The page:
“I don’t think you can mandate for everyone,” she said. “We’d have to see who's doing better. I know my own community does very well.”

Murray, in her reelection speech, called to control state debt and confront opiate addiction.

Patrick, for his part, plans to bring Massachusetts back from the brink by spending less time in it. The governor told reporters in a string of sit-down interviews that he plans to spend more time on the road — in the United States and abroad — promoting Massachusetts and eyeing other states’ and countries’ successes.

Lucky for Bay Staters, his second in command, who will act as governor in Patrick’s absence, has experience putting out fires.

STORY OF THE WEEK: Parole, hand-in-hand with probation.

MEGA MILLIONS: Someone check Jay Gonzalez’s Lottery numbers. A day after the Mega Millions jackpot eclipsed $330 million, Gov. Deval Patrick signed a $330 million spending plan that included $8.5 million for the Legislature and hundreds of millions of dollars for ballooning health care costs. Gonzalez, Patrick’s budget chief, said the money for the Legislature brings them up to their spending totals from a year earlier, but neither he nor legislative leaders could explain why the sudden surge in the Legislature’s bank account was necessary, or what cost-cutting steps lawmakers had planned to take if it weren’t for the influx of funding. The spending plan, which provided $20 million to extend a health insurance program for certain legal immigrants that was due to expire at the end of the month, includes several dozen policy changes that have yet to be explained.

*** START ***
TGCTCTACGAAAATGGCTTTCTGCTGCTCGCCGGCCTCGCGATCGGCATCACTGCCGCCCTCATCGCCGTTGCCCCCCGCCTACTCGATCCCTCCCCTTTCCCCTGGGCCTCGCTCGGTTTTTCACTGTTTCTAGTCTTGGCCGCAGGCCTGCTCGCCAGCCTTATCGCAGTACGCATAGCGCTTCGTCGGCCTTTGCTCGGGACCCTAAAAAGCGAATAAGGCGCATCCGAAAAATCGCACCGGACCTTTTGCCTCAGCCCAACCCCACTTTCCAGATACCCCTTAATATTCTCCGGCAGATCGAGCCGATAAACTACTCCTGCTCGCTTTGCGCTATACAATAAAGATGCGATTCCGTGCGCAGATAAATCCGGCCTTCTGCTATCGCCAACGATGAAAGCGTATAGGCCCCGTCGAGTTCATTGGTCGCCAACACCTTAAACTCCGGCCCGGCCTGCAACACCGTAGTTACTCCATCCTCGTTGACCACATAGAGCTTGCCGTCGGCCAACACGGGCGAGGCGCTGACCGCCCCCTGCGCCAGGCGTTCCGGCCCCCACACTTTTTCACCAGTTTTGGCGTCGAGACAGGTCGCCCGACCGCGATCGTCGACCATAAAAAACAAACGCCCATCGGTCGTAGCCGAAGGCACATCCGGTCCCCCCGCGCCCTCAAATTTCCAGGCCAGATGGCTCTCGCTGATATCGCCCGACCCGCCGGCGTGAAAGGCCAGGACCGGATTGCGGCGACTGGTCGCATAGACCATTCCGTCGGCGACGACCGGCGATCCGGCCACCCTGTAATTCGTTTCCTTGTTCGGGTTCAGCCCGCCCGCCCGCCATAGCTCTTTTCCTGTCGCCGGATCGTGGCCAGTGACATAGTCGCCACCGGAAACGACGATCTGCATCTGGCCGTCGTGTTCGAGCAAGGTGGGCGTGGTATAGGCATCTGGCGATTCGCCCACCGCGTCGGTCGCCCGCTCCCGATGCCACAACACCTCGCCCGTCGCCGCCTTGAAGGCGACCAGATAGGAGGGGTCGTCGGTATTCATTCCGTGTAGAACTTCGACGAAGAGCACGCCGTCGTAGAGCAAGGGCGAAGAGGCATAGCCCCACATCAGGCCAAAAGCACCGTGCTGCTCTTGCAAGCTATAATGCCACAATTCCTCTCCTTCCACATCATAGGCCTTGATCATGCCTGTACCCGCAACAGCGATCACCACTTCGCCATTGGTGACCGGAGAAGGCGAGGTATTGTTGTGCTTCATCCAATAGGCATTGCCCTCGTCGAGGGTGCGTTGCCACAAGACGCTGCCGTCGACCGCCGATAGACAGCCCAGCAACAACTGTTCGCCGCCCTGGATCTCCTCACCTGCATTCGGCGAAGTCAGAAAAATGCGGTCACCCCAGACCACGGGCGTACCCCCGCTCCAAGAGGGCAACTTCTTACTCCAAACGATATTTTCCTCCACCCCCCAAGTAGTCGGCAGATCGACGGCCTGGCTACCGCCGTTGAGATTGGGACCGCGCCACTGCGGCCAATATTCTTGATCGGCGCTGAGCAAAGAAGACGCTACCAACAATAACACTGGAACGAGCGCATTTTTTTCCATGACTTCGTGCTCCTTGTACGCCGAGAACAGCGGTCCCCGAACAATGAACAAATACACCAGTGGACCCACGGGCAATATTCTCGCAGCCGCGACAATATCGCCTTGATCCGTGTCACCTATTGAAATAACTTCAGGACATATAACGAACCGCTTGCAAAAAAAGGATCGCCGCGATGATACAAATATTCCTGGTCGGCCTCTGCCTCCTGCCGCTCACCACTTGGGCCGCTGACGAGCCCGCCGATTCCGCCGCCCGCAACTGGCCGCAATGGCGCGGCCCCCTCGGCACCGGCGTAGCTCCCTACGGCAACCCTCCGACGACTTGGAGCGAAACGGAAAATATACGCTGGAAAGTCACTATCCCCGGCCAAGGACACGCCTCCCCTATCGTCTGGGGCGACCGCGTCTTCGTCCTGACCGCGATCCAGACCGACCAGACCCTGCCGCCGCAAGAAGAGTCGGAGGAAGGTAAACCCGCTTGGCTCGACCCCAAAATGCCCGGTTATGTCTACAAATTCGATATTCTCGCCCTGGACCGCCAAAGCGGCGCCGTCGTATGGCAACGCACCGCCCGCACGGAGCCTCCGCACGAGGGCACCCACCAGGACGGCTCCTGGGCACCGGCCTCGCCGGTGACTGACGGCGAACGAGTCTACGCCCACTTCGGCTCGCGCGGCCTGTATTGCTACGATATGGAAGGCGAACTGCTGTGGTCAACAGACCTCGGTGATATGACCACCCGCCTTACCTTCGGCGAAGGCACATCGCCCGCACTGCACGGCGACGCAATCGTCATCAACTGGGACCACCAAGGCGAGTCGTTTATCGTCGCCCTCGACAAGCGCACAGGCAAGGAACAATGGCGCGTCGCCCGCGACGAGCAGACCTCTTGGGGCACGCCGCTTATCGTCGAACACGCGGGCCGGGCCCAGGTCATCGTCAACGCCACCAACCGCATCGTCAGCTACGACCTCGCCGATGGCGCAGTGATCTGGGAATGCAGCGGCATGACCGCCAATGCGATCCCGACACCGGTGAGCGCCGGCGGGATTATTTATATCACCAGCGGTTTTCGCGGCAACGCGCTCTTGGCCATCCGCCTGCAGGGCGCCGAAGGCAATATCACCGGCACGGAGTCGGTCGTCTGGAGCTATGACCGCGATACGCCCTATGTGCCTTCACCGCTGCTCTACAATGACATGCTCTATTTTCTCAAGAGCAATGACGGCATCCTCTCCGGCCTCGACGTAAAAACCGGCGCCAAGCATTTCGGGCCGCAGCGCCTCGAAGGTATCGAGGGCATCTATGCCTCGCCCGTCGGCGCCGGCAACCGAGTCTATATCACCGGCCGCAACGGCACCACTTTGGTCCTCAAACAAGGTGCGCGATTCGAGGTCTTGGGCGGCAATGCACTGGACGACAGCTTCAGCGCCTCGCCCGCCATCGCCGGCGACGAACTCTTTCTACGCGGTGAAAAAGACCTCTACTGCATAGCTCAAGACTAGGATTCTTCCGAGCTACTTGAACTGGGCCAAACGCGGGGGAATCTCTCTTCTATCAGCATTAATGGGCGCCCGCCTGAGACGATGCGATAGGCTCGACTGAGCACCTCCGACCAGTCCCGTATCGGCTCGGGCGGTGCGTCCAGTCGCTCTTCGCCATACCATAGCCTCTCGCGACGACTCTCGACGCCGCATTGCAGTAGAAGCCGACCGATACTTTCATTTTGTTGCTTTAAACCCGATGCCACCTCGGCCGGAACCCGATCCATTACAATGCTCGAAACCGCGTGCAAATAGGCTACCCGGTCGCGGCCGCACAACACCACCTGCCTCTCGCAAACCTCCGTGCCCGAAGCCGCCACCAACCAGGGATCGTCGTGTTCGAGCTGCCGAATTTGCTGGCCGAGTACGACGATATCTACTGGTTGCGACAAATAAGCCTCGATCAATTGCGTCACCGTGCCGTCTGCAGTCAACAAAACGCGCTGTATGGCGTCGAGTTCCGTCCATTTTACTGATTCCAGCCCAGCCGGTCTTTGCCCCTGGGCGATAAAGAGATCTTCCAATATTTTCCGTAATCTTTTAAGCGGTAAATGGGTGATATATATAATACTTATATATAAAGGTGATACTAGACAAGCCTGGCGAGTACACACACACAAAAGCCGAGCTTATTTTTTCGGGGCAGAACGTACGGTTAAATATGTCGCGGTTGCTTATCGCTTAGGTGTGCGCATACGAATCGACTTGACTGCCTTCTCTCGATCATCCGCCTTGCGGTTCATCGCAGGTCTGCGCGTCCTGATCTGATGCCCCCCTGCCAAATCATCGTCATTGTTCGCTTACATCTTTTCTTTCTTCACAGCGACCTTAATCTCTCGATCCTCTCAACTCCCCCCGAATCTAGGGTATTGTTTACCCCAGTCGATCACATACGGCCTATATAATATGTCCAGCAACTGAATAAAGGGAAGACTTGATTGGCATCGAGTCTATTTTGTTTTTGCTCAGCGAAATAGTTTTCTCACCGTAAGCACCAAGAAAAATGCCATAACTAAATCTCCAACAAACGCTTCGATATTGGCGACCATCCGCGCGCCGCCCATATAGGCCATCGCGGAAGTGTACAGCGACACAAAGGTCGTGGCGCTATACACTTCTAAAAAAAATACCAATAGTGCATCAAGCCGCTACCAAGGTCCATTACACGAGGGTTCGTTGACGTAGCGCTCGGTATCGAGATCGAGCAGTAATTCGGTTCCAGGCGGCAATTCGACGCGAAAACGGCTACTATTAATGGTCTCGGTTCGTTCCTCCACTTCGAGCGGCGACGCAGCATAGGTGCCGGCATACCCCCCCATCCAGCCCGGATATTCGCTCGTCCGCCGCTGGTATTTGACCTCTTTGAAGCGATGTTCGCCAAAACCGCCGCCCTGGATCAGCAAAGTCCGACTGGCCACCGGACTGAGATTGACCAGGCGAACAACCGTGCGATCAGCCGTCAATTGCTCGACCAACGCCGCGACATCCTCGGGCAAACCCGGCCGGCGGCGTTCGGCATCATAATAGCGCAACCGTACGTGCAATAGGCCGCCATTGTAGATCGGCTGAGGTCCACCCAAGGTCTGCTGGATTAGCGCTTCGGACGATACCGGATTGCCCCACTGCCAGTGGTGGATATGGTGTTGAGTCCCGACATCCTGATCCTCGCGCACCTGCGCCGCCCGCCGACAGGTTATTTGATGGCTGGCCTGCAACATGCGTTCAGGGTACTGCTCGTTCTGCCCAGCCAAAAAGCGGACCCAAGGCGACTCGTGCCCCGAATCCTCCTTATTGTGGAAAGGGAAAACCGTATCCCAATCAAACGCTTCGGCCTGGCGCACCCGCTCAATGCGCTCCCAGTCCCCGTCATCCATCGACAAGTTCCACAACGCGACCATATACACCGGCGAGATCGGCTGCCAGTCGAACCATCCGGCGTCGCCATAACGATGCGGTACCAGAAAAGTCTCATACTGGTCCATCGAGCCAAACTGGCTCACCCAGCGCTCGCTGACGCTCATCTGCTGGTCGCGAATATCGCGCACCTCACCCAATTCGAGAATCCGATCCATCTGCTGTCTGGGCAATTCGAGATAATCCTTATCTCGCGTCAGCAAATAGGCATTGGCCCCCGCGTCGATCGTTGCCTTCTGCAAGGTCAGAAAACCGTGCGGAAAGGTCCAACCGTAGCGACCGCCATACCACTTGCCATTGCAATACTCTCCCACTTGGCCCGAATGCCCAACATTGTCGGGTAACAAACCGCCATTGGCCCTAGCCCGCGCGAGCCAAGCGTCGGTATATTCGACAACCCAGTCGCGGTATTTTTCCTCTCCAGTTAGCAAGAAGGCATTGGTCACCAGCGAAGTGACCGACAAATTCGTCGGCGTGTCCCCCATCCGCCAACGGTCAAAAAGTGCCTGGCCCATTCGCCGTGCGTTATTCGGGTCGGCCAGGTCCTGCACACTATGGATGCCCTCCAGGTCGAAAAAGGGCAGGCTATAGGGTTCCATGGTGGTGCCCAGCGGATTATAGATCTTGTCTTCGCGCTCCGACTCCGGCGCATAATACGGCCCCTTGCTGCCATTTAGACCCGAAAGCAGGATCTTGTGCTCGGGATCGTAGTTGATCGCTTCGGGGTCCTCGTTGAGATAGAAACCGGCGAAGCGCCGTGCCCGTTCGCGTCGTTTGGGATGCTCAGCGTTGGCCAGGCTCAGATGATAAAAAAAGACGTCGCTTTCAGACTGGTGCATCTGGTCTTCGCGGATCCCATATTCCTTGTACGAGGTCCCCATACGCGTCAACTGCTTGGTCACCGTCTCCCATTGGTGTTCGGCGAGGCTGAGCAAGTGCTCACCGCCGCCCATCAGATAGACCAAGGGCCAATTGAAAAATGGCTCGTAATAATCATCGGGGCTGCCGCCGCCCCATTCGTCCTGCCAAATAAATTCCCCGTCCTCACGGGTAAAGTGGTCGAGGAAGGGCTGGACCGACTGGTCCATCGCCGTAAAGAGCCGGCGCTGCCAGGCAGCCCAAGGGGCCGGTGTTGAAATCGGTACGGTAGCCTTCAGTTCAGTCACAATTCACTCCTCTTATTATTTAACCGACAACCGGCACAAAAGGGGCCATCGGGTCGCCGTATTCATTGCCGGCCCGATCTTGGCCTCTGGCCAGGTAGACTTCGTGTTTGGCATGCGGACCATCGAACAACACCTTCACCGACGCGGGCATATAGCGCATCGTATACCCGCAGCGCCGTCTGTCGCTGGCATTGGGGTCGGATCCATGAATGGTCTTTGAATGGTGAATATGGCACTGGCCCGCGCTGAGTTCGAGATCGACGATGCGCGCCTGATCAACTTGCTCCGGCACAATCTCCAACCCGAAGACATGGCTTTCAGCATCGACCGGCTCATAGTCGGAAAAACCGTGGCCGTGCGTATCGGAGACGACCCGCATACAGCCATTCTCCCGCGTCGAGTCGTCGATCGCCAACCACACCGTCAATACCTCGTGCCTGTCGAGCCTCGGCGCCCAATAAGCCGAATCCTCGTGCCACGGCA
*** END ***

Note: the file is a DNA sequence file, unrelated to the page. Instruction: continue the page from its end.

DRINKING TO KELLEY: Beacon Hill staffers hoping for a Thursday-night pint got a protest instead. Veterans outraged over the unceremonious ousting by Gov. Patrick of Thomas Kelley, the Medal of Honor winner and secretary of veterans’ services, took their fight to the 21st Amendment, a famed Beacon Hill watering hole in the shadow of the State House. Patrons were greeted at the door with a flier listing Kelley’s accomplishments in his 11-year tenure atop the agency and urging readers to call the governor and lodge an objection.

This program aired on January 7, 2011. The audio for this program is not available.